When I saw the room and the place I would be staying for the next four months I immediately wanted to go home only because I was used to more luxury than the appearance of my new home, plus I hadn't slept or eaten in a ridiculous amount of time by my standards. I had to compare experiences with Austin and see how he was doing too because after all he had never even been on a plane so I was hoping he was alright. We talked and he said that he tried to stay a night in Bombay and catch a flight the next morning but he ended up staying in a slum and wasn't comfortable so he got a rickshaw back to the airport but the driver took him all over the place and demanded to be paid for the tour. Luckily he only gave the man 20 rupees and sent him away but it felt like we were both same place ready to embark on an unforgetable journey.
So to describe my room is that is has two beds, the most uncomfortable things I had ever seen and it made my bed in Wales feel like clouds. The walls are dirty and the bathroom is pretty gross but luckily equipped with Western toilets. I may sound like a snob at this point but already my views have changed, and this was my initial reaction. After unpacking what little I had brought, I went into this common room where there were 2 white picnic tables set up with chairs around it, and tv, microwave, and refrigerator in it and some Japanese students. There were 11 students and they all appeared very quiet and shy so I didn't know how much interaction there would be plus they were leaving at the end of February.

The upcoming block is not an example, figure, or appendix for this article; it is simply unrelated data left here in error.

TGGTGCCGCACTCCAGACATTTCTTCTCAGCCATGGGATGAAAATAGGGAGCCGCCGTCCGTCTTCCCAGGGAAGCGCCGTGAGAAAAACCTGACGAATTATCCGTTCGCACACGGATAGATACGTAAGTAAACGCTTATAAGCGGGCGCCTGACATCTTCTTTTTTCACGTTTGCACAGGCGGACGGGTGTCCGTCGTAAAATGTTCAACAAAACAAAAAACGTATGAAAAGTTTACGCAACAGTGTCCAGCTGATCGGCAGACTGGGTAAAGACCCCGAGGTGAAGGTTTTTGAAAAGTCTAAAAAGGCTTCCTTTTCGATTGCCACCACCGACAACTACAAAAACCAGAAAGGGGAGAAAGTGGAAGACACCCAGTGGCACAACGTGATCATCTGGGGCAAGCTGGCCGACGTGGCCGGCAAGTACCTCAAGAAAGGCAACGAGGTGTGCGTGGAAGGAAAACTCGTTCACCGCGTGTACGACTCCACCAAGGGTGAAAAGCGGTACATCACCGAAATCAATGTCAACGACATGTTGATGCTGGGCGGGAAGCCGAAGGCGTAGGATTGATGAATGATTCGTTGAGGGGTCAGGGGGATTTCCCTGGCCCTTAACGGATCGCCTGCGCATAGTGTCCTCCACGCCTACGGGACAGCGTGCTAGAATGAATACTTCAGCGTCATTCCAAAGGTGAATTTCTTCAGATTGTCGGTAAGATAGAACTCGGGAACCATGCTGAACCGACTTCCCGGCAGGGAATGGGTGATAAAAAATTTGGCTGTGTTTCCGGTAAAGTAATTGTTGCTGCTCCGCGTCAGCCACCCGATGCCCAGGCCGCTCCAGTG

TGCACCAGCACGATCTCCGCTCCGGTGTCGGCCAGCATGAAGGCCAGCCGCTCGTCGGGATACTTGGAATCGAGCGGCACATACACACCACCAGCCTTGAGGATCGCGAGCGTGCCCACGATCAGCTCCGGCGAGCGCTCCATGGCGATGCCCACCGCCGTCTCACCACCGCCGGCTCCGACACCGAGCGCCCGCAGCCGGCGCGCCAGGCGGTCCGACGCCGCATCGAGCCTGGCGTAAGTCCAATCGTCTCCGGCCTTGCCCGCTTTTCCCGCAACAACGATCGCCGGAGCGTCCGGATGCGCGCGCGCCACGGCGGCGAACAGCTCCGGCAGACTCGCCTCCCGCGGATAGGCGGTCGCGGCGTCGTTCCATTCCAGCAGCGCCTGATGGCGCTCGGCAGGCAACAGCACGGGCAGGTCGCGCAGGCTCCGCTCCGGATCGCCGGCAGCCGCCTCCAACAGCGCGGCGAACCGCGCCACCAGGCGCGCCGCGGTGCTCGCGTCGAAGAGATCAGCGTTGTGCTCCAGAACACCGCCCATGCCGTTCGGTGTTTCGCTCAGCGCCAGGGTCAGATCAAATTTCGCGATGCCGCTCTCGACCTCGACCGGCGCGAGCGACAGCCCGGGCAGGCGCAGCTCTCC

Austin had told me Rahul (our program director in India) said he planned on picking me up at the airport so I was confused as to why he didn't and figured I should get in touch with him so he wouldn't be waiting, but the people at the front said he would be coming in 30minutes. I waited up for a bit but Austin informed me that the Indians don't stress punctuality as much as we do so I decided to take a nap and that turned into a 5 hour nap. I was awoken to a knock at my door and a strange Italian/Jewish looking guy wearing a kurta was standing at the door with Austin. He introduced myself as Jim and told me he was from Connecticut and had been studying philosophy at Goa for 2 years now. He proceeded to tell Austin and I the in's-and-out's about Goa and Indian life. I found it interesting and also scary. He said relationships between men and women were drastically different from the US, and he compared it to living in the 1950's. He said most of the girls had never held hands with a boy or had any boyfriends and many would live at home until they were married, or if they were lucky they would live in a women's hostel (like a dorm) where the curfew was 8pm and there is barbed wire and a stone wall around it. That is his words, not mine I have yet to witness it. There were many other things we spoke about that night but overall it was very helpful and he seemed excited because he had been the only American for the last two years. Goa University is a graduate school of 500 students and Jim told us the Arts & Humanities was not really a flourishing scene because it is highly stressed to get a high paying job and you certainly wouldn't with a degree like English, Philosophy, Sociology or Religion so he says many of the students are very apathetic and are not passionate about the subjects and just want to make the grades. He said everything is about a test and grades and not about the actual learning process, but that the teachers are dying for real philosophy but when a good discussion gets going that someone always wants to get back to what is on the exam, so we shall see.